Most offers such as white papers, e-books, datasheets and brochures are distributed as Adobe PDF documents. Why do we do this? Adobe PDF is meant for documents that are to be printed. The file format solves the problem of documents being created in a word-processor being mangled by loss of fonts, images etc.. So if we distribute documents and PDF, we should assume that the document will be printed and read offline.
Is this actually the case with your offers? Because if you suspect that your offer is being read on a computer screen — or worse, a tablet or smartphone — then you might want to rethink your use of Adobe PDF.
PDF documents often have complicated layouts
Because the PDF is designed for print, the documents often have callouts, columns and other print tactics to make the page look interesting. These features make reading on the screen difficult if the user has to scroll right, click to new pages or zoom in/out to read the content.
PDF documents require extra software
PDF documents are loaded via Acrobat, a plugin. Its rare to encounter a computer that does not have the Acrobat plugin, but many computers run older versions of the plugin. You might be crashing a user’s browser or confusing them with downloads, plugins etc.. and distracting them from your message.
PDF documents are not responsive
The strongest reason not to use PDF is the fact that your visitors are probably looking at your content on a device such as a mobile phone. PDF documents on tablets and phone are downloaded to the downloads folder on the device. The user then needs to locate the folder and open the PDF in the phone’s PDF viewer, assuming that they have one.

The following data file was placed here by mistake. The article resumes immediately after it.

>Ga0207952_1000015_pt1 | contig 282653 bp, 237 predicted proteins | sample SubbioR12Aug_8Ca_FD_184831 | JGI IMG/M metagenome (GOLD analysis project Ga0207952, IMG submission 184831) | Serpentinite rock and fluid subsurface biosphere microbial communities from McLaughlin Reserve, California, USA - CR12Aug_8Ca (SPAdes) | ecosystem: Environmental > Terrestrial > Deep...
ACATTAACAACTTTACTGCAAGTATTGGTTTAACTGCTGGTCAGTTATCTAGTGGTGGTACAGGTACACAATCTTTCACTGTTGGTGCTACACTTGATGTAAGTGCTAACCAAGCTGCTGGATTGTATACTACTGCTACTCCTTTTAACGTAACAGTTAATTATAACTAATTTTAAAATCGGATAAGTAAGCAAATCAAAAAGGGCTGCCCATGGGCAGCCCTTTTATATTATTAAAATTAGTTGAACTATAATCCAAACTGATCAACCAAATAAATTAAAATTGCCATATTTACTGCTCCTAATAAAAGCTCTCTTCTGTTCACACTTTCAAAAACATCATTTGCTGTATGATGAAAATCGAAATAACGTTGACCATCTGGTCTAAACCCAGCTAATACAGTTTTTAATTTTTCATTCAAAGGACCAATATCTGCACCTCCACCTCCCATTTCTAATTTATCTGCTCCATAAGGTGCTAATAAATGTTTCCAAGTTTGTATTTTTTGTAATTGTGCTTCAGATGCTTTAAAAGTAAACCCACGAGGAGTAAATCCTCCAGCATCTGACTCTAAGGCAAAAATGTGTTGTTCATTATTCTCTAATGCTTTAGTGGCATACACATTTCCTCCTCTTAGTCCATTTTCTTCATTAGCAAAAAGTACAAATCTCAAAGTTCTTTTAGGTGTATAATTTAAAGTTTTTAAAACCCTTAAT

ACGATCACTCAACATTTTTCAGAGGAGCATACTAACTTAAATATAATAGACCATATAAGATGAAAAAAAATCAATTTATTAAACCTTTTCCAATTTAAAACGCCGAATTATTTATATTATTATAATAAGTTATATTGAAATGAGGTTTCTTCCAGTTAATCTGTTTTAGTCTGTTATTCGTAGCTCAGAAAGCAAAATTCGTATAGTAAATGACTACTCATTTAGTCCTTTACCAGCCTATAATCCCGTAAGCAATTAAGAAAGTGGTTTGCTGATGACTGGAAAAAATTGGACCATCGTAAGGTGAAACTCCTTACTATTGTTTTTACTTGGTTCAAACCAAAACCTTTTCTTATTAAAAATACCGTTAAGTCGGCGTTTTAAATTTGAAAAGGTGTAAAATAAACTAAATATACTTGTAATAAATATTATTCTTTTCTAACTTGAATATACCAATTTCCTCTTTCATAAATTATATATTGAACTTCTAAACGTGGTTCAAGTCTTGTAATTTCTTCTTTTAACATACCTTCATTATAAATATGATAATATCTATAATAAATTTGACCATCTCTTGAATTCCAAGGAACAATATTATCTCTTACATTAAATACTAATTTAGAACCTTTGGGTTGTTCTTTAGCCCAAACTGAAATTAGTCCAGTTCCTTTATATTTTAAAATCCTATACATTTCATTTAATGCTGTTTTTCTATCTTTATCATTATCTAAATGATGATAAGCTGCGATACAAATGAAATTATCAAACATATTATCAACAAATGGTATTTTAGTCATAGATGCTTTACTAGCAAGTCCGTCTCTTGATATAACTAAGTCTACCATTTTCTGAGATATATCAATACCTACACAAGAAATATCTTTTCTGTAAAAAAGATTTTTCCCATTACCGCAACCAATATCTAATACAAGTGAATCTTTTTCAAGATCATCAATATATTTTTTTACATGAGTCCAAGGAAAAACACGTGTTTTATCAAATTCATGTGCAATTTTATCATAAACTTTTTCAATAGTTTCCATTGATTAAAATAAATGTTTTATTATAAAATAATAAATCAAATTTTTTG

Once they get the document open on their device, they will need to scroll, pinch and do other manipulations to get the content to be readable on their phone. Compare that experience to a browser page that responds to the size of your screen.
When to use PDF
You should only use PDF for documents that you intend for the end-use to download and print. Users are likely to print when:
- A document is very long (over 15 pages)
- Is a high value document that they will gladly jump through the hurdles of working with PDF (some analyst reports fit this category)
- The user will print and share the document (an event flyer)
Consider using standard webpage formats for your white papers, e-books, datasheets and brochures. HTML offers enhancements like responsiveness and hypertext that your user will appreciate when consuming your content.
More reading on this topic:
- Avoid PDF for On-Screen Reading by usability guru Jakob Nielsen
- Facts and Opinions About PDF Accessibility by A List Apart
Tagged with: adobe pdf